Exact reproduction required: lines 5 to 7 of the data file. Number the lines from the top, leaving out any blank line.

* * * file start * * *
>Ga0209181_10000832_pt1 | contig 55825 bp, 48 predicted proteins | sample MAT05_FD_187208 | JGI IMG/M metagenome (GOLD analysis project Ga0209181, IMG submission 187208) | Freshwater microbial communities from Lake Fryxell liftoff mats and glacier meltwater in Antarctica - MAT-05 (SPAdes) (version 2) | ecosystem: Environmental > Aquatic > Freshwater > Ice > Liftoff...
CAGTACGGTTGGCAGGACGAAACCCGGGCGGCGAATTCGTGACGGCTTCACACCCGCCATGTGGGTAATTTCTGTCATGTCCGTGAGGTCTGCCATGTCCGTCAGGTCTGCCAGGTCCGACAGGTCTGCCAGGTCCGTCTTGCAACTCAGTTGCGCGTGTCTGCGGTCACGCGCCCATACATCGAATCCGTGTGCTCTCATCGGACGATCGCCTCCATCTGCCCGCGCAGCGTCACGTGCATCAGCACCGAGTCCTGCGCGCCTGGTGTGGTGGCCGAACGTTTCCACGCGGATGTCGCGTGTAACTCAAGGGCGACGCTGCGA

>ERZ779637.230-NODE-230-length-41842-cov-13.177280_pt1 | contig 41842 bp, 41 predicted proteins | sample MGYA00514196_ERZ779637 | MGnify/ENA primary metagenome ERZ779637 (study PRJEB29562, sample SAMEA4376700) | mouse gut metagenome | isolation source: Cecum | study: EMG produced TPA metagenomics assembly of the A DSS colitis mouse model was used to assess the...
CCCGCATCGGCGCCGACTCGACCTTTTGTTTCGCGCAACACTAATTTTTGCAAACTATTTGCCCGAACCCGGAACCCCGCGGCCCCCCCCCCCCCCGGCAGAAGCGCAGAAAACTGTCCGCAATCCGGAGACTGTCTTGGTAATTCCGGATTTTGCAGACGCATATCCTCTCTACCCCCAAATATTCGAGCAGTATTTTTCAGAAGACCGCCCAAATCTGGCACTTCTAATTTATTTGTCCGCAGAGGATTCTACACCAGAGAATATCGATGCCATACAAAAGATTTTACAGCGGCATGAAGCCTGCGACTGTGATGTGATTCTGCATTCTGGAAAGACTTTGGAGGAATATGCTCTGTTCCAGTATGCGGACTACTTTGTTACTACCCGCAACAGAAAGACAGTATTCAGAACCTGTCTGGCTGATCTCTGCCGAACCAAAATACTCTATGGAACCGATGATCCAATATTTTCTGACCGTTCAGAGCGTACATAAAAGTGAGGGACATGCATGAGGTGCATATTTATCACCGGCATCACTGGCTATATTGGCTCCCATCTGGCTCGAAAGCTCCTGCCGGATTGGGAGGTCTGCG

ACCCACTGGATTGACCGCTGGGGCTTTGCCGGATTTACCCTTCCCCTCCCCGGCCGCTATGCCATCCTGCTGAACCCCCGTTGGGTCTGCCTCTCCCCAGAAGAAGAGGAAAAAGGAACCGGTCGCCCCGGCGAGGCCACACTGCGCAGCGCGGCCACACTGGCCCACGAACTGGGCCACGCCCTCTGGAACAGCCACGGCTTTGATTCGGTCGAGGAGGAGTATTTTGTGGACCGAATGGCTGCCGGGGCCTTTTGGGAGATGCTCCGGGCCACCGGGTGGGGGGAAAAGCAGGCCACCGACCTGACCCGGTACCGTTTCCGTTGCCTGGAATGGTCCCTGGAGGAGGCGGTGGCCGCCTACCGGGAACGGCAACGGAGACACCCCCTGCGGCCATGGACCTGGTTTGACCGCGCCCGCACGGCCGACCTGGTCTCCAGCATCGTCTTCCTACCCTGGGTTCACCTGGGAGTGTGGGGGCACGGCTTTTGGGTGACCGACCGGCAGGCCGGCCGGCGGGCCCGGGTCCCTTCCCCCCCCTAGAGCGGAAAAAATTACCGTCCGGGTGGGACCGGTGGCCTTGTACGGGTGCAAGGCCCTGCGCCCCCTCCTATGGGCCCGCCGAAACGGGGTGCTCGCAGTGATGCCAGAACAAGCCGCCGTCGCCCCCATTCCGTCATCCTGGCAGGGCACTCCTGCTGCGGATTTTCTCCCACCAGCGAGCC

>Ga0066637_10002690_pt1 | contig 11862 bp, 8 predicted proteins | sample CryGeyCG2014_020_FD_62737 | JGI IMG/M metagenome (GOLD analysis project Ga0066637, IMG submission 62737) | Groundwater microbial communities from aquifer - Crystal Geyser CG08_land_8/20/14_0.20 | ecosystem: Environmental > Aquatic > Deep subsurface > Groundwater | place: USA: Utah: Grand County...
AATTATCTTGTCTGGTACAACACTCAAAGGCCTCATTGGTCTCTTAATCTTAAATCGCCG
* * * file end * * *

ACCCACTGGATTGACCGCTGGGGCTTTGCCGGATTTACCCTTCCCCTCCCCGGCCGCTATGCCATCCTGCTGAACCCCCGTTGGGTCTGCCTCTCCCCAGAAGAAGAGGAAAAAGGAACCGGTCGCCCCGGCGAGGCCACACTGCGCAGCGCGGCCACACTGGCCCACGAACTGGGCCACGCCCTCTGGAACAGCCACGGCTTTGATTCGGTCGAGGAGGAGTATTTTGTGGACCGAATGGCTGCCGGGGCCTTTTGGGAGATGCTCCGGGCCACCGGGTGGGGGGAAAAGCAGGCCACCGACCTGACCCGGTACCGTTTCCGTTGCCTGGAATGGTCCCTGGAGGAGGCGGTGGCCGCCTACCGGGAACGGCAACGGAGACACCCCCTGCGGCCATGGACCTGGTTTGACCGCGCCCGCACGGCCGACCTGGTCTCCAGCATCGTCTTCCTACCCTGGGTTCACCTGGGAGTGTGGGGGCACGGCTTTTGGGTGACCGACCGGCAGGCCGGCCGGCGGGCCCGGGTCCCTTCCCCCCCCTAGAGCGGAAAAAATTACCGTCCGGGTGGGACCGGTGGCCTTGTACGGGTGCAAGGCCCTGCGCCCCCTCCTATGGGCCCGCCGAAACGGGGTGCTCGCAGTGATGCCAGAACAAGCCGCCGTCGCCCCCATTCCGTCATCCTGGCAGGGCACTCCTGCTGCGGATTTTCTCCCACCAGCGAGCC

>Ga0066637_10002690_pt1 | contig 11862 bp, 8 predicted proteins | sample CryGeyCG2014_020_FD_62737 | JGI IMG/M metagenome (GOLD analysis project Ga0066637, IMG submission 62737) | Groundwater microbial communities from aquifer - Crystal Geyser CG08_land_8/20/14_0.20 | ecosystem: Environmental > Aquatic > Deep subsurface > Groundwater | place: USA: Utah: Grand County...
AATTATCTTGTCTGGTACAACACTCAAAGGCCTCATTGGTCTCTTAATCTTAAATCGCCG